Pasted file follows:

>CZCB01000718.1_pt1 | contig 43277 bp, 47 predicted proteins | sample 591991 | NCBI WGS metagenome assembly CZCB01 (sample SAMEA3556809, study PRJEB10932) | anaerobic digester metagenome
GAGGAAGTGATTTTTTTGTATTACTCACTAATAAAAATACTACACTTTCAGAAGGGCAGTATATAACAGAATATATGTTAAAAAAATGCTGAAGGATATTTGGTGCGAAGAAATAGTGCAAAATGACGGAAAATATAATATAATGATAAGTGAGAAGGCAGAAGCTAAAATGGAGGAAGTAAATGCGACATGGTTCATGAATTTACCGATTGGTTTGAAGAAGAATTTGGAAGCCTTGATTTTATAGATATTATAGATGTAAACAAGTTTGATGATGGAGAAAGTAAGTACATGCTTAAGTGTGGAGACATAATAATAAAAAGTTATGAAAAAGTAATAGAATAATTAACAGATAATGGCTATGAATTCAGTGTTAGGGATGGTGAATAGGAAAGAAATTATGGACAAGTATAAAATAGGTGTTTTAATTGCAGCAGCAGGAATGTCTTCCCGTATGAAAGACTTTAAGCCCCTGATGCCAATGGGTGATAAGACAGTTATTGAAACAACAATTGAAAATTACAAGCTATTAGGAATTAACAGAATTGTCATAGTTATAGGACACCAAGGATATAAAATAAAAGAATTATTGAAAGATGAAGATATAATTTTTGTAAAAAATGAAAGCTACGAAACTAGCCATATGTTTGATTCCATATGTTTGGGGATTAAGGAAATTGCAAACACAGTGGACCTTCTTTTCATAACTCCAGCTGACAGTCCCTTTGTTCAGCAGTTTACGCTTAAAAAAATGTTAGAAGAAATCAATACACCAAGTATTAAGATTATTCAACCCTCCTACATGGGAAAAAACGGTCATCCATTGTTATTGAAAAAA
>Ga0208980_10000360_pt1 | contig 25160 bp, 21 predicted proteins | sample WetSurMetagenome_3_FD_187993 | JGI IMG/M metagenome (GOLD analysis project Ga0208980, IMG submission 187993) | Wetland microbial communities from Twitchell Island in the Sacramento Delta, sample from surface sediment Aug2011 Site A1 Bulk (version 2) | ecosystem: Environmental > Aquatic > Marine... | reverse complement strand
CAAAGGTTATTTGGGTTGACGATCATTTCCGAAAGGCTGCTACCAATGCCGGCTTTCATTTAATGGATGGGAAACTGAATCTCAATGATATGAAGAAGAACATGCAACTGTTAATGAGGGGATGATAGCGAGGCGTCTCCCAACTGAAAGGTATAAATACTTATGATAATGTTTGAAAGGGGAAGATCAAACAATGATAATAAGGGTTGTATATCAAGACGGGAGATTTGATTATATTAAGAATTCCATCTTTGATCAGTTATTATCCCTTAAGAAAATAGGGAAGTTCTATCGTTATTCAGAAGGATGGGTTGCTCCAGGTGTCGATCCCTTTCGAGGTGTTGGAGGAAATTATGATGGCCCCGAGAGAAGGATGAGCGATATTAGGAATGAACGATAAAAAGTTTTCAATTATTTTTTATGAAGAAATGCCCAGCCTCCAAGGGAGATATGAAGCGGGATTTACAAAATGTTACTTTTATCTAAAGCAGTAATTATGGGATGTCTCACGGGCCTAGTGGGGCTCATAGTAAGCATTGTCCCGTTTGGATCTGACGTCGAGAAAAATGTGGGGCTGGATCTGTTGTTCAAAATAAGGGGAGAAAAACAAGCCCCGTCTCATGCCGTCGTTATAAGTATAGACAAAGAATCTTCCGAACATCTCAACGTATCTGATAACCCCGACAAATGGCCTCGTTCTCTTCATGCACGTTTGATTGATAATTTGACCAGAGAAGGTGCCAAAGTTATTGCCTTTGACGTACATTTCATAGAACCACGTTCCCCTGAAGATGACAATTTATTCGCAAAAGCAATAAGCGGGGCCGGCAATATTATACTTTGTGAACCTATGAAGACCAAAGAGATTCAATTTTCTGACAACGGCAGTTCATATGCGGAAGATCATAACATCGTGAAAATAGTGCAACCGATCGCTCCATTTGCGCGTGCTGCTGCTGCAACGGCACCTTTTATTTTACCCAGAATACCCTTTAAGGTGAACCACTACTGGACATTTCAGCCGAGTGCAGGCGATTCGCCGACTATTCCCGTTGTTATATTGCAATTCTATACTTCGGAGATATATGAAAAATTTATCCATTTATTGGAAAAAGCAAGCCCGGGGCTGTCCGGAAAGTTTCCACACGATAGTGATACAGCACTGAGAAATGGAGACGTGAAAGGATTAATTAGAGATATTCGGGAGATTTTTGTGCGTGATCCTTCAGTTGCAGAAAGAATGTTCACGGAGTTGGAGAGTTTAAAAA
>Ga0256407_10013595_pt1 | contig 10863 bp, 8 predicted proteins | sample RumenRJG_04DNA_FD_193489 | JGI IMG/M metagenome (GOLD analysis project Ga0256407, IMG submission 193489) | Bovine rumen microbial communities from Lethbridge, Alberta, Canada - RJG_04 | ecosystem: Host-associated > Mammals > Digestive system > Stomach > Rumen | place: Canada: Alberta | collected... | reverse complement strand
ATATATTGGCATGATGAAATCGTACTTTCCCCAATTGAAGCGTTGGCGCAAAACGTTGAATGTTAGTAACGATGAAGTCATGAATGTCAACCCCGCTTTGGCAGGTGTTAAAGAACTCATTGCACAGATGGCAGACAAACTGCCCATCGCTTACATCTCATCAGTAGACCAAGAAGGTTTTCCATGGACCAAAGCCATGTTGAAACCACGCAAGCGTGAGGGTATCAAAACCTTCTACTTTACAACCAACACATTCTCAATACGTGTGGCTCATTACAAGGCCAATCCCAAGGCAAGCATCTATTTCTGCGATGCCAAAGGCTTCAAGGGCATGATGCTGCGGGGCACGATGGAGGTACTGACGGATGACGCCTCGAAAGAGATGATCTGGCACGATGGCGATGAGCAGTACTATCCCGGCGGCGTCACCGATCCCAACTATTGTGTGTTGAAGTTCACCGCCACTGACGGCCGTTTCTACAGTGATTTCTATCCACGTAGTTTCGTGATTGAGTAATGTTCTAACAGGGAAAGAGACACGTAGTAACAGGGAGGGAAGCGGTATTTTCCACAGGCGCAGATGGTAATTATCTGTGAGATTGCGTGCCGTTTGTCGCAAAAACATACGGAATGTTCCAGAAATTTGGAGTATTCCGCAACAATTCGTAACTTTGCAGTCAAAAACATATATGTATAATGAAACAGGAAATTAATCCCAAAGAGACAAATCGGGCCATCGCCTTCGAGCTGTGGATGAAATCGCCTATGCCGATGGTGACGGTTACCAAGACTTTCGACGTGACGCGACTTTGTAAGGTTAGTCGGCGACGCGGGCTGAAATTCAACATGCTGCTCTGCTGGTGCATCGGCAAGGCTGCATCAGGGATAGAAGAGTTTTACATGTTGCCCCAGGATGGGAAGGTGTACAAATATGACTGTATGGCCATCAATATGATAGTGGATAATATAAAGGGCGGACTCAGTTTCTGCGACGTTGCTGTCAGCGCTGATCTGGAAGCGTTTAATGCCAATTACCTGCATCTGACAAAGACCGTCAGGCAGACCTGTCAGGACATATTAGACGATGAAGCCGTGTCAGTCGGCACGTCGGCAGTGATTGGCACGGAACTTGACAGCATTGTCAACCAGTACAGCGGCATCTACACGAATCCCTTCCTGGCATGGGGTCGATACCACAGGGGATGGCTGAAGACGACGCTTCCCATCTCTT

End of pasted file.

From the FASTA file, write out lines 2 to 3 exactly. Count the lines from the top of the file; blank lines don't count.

GAGGAAGTGATTTTTTTGTATTACTCACTAATAAAAATACTACACTTTCAGAAGGGCAGTATATAACAGAATATATGTTAAAAAAATGCTGAAGGATATTTGGTGCGAAGAAATAGTGCAAAATGACGGAAAATATAATATAATGATAAGTGAGAAGGCAGAAGCTAAAATGGAGGAAGTAAATGCGACATGGTTCATGAATTTACCGATTGGTTTGAAGAAGAATTTGGAAGCCTTGATTTTATAGATATTATAGATGTAAACAAGTTTGATGATGGAGAAAGTAAGTACATGCTTAAGTGTGGAGACATAATAATAAAAAGTTATGAAAAAGTAATAGAATAATTAACAGATAATGGCTATGAATTCAGTGTTAGGGATGGTGAATAGGAAAGAAATTATGGACAAGTATAAAATAGGTGTTTTAATTGCAGCAGCAGGAATGTCTTCCCGTATGAAAGACTTTAAGCCCCTGATGCCAATGGGTGATAAGACAGTTATTGAAACAACAATTGAAAATTACAAGCTATTAGGAATTAACAGAATTGTCATAGTTATAGGACACCAAGGATATAAAATAAAAGAATTATTGAAAGATGAAGATATAATTTTTGTAAAAAATGAAAGCTACGAAACTAGCCATATGTTTGATTCCATATGTTTGGGGATTAAGGAAATTGCAAACACAGTGGACCTTCTTTTCATAACTCCAGCTGACAGTCCCTTTGTTCAGCAGTTTACGCTTAAAAAAATGTTAGAAGAAATCAATACACCAAGTATTAAGATTATTCAACCCTCCTACATGGGAAAAAACGGTCATCCATTGTTATTGAAAAAA
>Ga0208980_10000360_pt1 | contig 25160 bp, 21 predicted proteins | sample WetSurMetagenome_3_FD_187993 | JGI IMG/M metagenome (GOLD analysis project Ga0208980, IMG submission 187993) | Wetland microbial communities from Twitchell Island in the Sacramento Delta, sample from surface sediment Aug2011 Site A1 Bulk (version 2) | ecosystem: Environmental > Aquatic > Marine... | reverse complement strand